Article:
Helping those affected by the Malawi flood crisis
The CCPM is supporting communities affected by the devastating flooding in southern Malawi which has killed 56people and displaced hundreds of thousands.
Torrential rains have left entire villages underwater, damaging infrastructure including roads, power and water supplies. The President of Malawi has declared a state of emergency.
Communities participating in the CCPM are among those affected, with an initial survey suggesting 5,000 families have been affected by the disaster in Chikwawa alone. Many homes have been damaged and crops destroyed. Communities in Balaka and Zomba have also experienced heavy and continuous rain, which has caused water logging in farms and severe damage to crops.
In Chikwawa, the CCPM is already responding through our partner CICOD. Following an assessment of the floods, which damaged wells, sanitation facilities, houses, livestock, and other property, CICOD provided chlorine water treatment packs to 681 households in Ngowe, Chikwawa. The activity was coordinated and conducted jointly with Ngabu Hospital officials. This work will reduce the risk of cholera and other water-borne diseases.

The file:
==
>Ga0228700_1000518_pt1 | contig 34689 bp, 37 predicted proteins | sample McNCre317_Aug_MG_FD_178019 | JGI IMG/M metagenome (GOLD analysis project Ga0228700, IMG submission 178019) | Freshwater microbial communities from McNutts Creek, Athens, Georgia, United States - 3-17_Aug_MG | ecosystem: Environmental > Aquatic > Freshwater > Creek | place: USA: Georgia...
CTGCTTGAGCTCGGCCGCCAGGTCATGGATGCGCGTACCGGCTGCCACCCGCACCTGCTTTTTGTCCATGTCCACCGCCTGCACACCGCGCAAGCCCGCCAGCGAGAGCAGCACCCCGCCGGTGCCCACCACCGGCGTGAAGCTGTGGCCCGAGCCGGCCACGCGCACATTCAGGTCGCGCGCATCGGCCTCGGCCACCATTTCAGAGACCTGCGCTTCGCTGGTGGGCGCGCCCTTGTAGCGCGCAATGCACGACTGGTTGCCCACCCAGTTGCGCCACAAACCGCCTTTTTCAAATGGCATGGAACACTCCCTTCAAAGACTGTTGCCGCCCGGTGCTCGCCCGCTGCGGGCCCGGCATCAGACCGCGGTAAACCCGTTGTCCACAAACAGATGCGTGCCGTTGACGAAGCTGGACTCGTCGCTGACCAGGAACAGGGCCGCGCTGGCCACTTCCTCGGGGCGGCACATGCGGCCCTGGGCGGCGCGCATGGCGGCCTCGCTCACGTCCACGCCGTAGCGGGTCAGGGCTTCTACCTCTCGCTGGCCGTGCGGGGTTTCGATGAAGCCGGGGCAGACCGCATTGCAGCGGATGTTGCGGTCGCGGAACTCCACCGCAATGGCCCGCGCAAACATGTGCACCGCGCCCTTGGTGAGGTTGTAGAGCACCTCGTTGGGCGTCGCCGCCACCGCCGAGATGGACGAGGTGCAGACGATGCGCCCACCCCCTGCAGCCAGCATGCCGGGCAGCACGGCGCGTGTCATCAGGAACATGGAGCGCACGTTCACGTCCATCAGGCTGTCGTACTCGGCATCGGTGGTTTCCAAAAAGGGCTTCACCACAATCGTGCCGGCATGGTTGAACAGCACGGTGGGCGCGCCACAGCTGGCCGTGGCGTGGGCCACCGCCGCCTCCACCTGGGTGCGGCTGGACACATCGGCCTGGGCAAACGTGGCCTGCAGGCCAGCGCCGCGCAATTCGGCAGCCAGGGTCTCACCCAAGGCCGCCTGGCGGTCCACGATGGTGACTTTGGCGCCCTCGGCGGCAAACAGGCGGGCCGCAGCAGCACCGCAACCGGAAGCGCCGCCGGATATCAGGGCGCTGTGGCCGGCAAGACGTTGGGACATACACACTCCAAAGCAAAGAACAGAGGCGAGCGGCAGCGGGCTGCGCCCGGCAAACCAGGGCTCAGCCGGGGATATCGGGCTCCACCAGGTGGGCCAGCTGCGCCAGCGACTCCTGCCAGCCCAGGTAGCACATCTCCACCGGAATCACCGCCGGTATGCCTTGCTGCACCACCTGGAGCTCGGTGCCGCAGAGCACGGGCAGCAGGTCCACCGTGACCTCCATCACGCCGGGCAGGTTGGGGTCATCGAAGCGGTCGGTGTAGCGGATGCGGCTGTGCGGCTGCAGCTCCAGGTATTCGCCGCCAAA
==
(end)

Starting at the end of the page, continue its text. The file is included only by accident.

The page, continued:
The CCPM is working with other partners on the ground to assess what further help can be provided.
In 2015, Malawi was hit by widespread flooding that displaced nearly a quarter of a million people. Climate change is making these kinds of disasters more common.
Maggie Ngwira, Trócaire Malawi’s CCPM Programme Coordinator, said the situation is extremely serious:
Things are bad here. Some of the areas where the CCPM is working with local communities are completely inaccessible. We are doing what we can to help.
Beyond the immediate emergency, there has been severe damage to crops so it is expected that the next harvest will be reduced. Climate-related disasters like this highlight why it is essential that we keep building long term resilience for vulnerable communities into the CCPM.
Picture shows a field near a CCPM community.